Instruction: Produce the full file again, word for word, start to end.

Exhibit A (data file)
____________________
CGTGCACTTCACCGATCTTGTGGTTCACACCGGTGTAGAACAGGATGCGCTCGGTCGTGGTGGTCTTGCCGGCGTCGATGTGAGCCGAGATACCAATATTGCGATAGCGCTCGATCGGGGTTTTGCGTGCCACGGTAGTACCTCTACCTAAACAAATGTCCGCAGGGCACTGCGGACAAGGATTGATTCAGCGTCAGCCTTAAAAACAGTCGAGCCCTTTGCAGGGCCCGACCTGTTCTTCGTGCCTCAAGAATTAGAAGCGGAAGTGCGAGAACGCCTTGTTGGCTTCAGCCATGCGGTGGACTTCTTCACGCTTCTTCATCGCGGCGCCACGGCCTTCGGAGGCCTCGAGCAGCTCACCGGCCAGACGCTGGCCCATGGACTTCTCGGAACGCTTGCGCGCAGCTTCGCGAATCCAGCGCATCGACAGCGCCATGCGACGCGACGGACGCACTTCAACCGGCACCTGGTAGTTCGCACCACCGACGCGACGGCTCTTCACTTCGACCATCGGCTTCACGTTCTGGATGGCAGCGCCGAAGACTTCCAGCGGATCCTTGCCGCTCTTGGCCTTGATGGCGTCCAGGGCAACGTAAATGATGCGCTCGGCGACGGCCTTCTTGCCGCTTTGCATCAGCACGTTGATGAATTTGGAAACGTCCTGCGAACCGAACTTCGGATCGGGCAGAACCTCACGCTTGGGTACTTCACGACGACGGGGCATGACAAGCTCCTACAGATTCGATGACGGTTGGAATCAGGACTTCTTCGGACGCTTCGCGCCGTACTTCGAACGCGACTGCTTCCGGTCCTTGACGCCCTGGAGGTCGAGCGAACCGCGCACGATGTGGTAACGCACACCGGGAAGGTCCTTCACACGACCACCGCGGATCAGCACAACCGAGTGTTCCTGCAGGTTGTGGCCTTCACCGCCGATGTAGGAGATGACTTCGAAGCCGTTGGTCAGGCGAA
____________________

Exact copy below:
CGTGCACTTCACCGATCTTGTGGTTCACACCGGTGTAGAACAGGATGCGCTCGGTCGTGGTGGTCTTGCCGGCGTCGATGTGAGCCGAGATACCAATATTGCGATAGCGCTCGATCGGGGTTTTGCGTGCCACGGTAGTACCTCTACCTAAACAAATGTCCGCAGGGCACTGCGGACAAGGATTGATTCAGCGTCAGCCTTAAAAACAGTCGAGCCCTTTGCAGGGCCCGACCTGTTCTTCGTGCCTCAAGAATTAGAAGCGGAAGTGCGAGAACGCCTTGTTGGCTTCAGCCATGCGGTGGACTTCTTCACGCTTCTTCATCGCGGCGCCACGGCCTTCGGAGGCCTCGAGCAGCTCACCGGCCAGACGCTGGCCCATGGACTTCTCGGAACGCTTGCGCGCAGCTTCGCGAATCCAGCGCATCGACAGCGCCATGCGACGCGACGGACGCACTTCAACCGGCACCTGGTAGTTCGCACCACCGACGCGACGGCTCTTCACTTCGACCATCGGCTTCACGTTCTGGATGGCAGCGCCGAAGACTTCCAGCGGATCCTTGCCGCTCTTGGCCTTGATGGCGTCCAGGGCAACGTAAATGATGCGCTCGGCGACGGCCTTCTTGCCGCTTTGCATCAGCACGTTGATGAATTTGGAAACGTCCTGCGAACCGAACTTCGGATCGGGCAGAACCTCACGCTTGGGTACTTCACGACGACGGGGCATGACAAGCTCCTACAGATTCGATGACGGTTGGAATCAGGACTTCTTCGGACGCTTCGCGCCGTACTTCGAACGCGACTGCTTCCGGTCCTTGACGCCCTGGAGGTCGAGCGAACCGCGCACGATGTGGTAACGCACACCGGGAAGGTCCTTCACACGACCACCGCGGATCAGCACAACCGAGTGTTCCTGCAGGTTGTGGCCTTCACCGCCGATGTAGGAGATGACTTCGAAGCCGTTGGTCAGGCGAA